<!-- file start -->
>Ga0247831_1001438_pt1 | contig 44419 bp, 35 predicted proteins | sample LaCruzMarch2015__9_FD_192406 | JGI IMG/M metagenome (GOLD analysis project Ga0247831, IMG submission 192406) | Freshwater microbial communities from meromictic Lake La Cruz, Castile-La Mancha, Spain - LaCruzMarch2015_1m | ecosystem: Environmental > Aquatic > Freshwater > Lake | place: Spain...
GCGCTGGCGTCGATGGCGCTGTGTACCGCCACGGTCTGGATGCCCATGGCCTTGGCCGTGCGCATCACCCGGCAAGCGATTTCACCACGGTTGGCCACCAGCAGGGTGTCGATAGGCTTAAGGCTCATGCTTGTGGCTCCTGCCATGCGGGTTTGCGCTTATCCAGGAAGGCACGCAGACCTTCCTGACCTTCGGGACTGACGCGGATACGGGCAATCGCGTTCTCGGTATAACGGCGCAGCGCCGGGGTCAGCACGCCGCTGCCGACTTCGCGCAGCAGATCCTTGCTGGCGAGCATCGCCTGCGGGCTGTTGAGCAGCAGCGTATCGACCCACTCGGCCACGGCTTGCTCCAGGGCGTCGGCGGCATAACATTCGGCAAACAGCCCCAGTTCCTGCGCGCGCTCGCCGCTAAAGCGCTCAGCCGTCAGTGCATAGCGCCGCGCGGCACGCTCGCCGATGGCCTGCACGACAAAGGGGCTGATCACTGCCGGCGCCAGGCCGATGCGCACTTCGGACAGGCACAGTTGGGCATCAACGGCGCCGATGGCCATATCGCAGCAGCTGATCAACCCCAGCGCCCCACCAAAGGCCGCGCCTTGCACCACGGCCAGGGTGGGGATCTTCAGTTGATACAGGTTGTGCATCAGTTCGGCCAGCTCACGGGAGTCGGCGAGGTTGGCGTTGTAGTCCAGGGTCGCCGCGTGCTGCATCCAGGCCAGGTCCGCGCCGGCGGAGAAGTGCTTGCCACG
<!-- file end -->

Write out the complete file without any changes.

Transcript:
>Ga0247831_1001438_pt1 | contig 44419 bp, 35 predicted proteins | sample LaCruzMarch2015__9_FD_192406 | JGI IMG/M metagenome (GOLD analysis project Ga0247831, IMG submission 192406) | Freshwater microbial communities from meromictic Lake La Cruz, Castile-La Mancha, Spain - LaCruzMarch2015_1m | ecosystem: Environmental > Aquatic > Freshwater > Lake | place: Spain...
GCGCTGGCGTCGATGGCGCTGTGTACCGCCACGGTCTGGATGCCCATGGCCTTGGCCGTGCGCATCACCCGGCAAGCGATTTCACCACGGTTGGCCACCAGCAGGGTGTCGATAGGCTTAAGGCTCATGCTTGTGGCTCCTGCCATGCGGGTTTGCGCTTATCCAGGAAGGCACGCAGACCTTCCTGACCTTCGGGACTGACGCGGATACGGGCAATCGCGTTCTCGGTATAACGGCGCAGCGCCGGGGTCAGCACGCCGCTGCCGACTTCGCGCAGCAGATCCTTGCTGGCGAGCATCGCCTGCGGGCTGTTGAGCAGCAGCGTATCGACCCACTCGGCCACGGCTTGCTCCAGGGCGTCGGCGGCATAACATTCGGCAAACAGCCCCAGTTCCTGCGCGCGCTCGCCGCTAAAGCGCTCAGCCGTCAGTGCATAGCGCCGCGCGGCACGCTCGCCGATGGCCTGCACGACAAAGGGGCTGATCACTGCCGGCGCCAGGCCGATGCGCACTTCGGACAGGCACAGTTGGGCATCAACGGCGCCGATGGCCATATCGCAGCAGCTGATCAACCCCAGCGCCCCACCAAAGGCCGCGCCTTGCACCACGGCCAGGGTGGGGATCTTCAGTTGATACAGGTTGTGCATCAGTTCGGCCAGCTCACGGGAGTCGGCGAGGTTGGCGTTGTAGTCCAGGGTCGCCGCGTGCTGCATCCAGGCCAGGTCCGCGCCGGCGGAGAAGTGCTTGCCACG